A lie is like a seed that is planted. It can only grow if it is fed by other lies, however once it gets to a certain point it gains the ability to take from the truth and kill everything around it. In the book The Kite Runner a young boy named Amir learns this grim truth by omitting the truth of what really happened in the “deserted alley” for “twenty years” (Hosseini, 1). Omission is a common theme in The Kite Runner. The book begins with Amir speaking of the truth that he had held deep inside of him, however as the book goes on he learns of the other lies, the lie that he was an only child. His father had held the truth from him that he had a half brother for his entire life, if Amir had known then things may have turned out differently for Hassan. When Amir learned he felt a great pang of betrayal, reminiscing of the conversation he had with his father as a young child, when Baba had told Amir that “there is only one sin, and that is theft” and that “every other sin is a variation of theft”. (Hosseini, 17) Baba had stolen Amir’s “right to the truth” (Hosseini, 17). Because Baba had withheld the truth, he had “haunting Ghosts” (Sangster, line 8) that caused him to be bitter and almost callous towards Amir. Baba saw the shame he had brought and couldn’t bear to admit it, and ended up dying with the secret buried with him, until Rahim Khan decided to help Amir “be good again” (Hosseini, 2). The lies that were told show the decline of the characters, each lie strengthened the sprout of dishonesty, but weakened the characters morals.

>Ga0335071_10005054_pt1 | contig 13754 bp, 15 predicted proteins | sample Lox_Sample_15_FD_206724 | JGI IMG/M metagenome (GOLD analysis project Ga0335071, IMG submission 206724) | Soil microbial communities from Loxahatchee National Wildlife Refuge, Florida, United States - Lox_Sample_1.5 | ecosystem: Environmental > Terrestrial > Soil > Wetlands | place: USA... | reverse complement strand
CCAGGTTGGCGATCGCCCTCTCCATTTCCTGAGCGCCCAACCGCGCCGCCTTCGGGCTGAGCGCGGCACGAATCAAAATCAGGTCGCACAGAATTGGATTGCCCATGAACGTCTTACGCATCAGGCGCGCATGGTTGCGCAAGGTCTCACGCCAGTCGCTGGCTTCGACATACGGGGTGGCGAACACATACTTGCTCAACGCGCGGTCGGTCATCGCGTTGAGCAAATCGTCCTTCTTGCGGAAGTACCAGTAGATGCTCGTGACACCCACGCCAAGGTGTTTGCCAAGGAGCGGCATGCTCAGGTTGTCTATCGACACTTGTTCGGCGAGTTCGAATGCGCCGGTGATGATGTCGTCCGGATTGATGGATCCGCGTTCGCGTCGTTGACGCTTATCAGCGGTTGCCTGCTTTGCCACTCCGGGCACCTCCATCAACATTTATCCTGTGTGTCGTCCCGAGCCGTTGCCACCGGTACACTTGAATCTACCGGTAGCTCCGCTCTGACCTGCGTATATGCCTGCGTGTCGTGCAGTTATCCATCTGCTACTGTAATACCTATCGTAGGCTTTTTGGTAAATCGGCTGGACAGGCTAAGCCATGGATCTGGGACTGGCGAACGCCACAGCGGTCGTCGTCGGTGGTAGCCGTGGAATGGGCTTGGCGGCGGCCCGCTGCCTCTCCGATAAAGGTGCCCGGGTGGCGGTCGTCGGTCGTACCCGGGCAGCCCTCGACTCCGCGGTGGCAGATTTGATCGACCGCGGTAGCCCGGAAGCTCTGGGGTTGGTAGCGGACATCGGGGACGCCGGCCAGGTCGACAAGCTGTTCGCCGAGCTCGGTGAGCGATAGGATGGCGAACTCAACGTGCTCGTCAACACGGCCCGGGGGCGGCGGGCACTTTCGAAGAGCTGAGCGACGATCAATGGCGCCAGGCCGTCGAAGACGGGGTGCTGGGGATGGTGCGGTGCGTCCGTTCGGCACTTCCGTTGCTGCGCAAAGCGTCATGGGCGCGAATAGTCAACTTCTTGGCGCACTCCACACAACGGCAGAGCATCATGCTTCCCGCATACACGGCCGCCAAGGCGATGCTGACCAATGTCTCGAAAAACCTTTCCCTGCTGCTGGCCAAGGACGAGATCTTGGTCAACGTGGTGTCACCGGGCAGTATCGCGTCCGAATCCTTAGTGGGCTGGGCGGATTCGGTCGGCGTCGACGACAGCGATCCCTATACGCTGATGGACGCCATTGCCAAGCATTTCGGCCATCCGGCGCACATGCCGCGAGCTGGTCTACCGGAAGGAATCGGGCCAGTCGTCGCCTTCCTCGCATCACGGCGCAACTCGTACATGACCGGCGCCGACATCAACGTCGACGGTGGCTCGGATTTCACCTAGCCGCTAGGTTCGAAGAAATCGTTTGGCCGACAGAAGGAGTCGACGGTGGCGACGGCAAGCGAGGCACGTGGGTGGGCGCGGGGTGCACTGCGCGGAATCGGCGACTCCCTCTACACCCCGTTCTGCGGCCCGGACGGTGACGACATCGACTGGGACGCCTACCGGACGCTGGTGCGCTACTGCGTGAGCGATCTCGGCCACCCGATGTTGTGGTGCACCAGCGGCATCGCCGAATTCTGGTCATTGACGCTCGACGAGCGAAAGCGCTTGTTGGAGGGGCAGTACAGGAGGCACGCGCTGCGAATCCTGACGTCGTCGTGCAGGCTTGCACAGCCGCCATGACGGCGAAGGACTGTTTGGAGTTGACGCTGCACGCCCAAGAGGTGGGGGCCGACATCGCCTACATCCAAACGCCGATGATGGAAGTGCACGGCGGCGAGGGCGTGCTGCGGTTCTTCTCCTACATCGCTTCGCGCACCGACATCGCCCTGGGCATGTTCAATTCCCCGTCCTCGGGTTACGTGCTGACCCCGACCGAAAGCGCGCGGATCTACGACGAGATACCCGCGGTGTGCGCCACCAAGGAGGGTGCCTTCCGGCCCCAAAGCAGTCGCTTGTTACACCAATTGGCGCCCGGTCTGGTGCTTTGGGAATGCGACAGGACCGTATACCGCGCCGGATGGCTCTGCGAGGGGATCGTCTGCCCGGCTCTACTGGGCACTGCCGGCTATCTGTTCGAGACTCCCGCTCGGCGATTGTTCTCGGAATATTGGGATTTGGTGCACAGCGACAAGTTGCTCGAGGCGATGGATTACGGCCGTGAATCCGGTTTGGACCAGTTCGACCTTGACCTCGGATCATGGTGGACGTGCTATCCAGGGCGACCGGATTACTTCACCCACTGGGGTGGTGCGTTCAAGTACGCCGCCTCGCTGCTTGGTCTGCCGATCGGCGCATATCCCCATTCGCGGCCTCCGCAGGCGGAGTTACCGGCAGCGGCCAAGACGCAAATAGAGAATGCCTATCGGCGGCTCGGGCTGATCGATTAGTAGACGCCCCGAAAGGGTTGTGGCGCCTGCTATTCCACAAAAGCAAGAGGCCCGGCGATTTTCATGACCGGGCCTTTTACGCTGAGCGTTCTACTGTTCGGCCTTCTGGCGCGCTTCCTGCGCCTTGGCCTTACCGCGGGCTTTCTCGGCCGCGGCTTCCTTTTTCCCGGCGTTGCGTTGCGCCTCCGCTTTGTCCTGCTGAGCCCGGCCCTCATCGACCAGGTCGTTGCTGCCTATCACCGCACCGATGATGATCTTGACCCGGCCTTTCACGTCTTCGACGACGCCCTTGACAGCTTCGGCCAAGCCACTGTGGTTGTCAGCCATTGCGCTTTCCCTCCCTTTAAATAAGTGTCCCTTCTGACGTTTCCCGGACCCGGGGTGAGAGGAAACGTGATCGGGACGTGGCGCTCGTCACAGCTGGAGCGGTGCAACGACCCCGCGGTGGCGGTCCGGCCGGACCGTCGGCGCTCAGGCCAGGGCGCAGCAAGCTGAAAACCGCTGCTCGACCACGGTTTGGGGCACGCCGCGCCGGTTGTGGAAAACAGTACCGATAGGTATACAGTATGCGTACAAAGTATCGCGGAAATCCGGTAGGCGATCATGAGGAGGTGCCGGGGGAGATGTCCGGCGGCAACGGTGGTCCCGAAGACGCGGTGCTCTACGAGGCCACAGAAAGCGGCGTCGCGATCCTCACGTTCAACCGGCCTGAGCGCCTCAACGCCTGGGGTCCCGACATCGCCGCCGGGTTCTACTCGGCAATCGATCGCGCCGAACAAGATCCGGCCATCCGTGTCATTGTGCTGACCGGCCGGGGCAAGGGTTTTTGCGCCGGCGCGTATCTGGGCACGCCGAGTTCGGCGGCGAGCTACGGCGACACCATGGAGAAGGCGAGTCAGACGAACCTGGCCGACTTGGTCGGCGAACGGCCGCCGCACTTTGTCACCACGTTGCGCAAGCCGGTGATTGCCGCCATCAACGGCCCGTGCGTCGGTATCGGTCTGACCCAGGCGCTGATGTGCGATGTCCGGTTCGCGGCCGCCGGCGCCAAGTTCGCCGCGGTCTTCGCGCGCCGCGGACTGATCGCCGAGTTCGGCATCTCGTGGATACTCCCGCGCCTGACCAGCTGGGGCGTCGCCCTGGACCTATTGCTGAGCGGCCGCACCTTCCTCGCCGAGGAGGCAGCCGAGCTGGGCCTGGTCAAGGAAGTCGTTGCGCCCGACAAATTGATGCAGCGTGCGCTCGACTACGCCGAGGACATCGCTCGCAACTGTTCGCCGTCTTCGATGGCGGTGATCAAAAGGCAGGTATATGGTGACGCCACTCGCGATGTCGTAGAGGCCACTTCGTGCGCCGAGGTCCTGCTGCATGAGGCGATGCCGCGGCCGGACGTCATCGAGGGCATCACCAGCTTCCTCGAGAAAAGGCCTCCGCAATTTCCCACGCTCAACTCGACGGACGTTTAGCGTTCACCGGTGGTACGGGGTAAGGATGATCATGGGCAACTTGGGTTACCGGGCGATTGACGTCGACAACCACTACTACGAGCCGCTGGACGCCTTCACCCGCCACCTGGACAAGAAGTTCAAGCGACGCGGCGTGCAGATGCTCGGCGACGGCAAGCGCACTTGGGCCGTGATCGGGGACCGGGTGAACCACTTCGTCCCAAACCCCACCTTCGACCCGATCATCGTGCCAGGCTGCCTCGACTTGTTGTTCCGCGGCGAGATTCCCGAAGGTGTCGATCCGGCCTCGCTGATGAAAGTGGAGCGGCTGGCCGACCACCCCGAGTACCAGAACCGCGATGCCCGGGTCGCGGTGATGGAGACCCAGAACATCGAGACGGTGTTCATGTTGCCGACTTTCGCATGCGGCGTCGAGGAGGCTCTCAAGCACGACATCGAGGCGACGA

Soon the decline of the character pushes them to become immersed in destruction itself. In the novel On The Beach the characters are thrown immediately into the destruction of knowing that the world will soon be at an end. While some seek refuge through religion, others became “lost souls” (Idoko, Line 5) and find themselves to behave recklessly due to the fact they knew they had little time left to live. Some thought that the American who left the submarine to commit suicide and enter the radiation zone was “the right idea”. However the idea of committing suicide is completely immoral. The man ended his life on purpose, in any other circumstance it would have been frowned upon. Others like Dwight looked to companionship to help get him through the last months of his life, and in that companionship “there was nothing in it” (Shute, 285-286) for Moira due to the fact she never receives anything in return: Just as Hassan in the Kite Runner never gained anything in return except for betrayal. Hassan and Moira are like the last flicker of hope, and as that “cinder dies; the world is left with only doubts.” (Zammit, lines 14-15). When Amir pushed Hassan out of his life he found himself to suffer several consequences, whether it is immense guilt to becoming an “Insomniac.” (Hosseini, 86). The night he became an insomniac was when he laid awake as a young boy, in a room full of family members, whispering “I watched Hassan get raped”. And while “no one” (Hosseini, 86) heard, he wished that someone could have, for he had no idea how to let go of the heavy burden he carried with him: Until he found “a way to be good again”. (Hosseini, 168) You can connect the opportunities of Amir’s redemption to Moira’s opportunities in On the Beach. Moira started out as one of the characters who gave up. She had fallen to drink and didn’t care about anything in the future, because she had been told that there would be no future. She recklessly tossed down drinks while saying “It’ll probably kill me,” (Shute, 37) her reckless behavior weakened her character, making her leave the façade of being a tough girl, however Moira saw something in Dwight that encouraged her to change her reckless habits, and she began to plan for the future, imagining that the sickness would never touch her.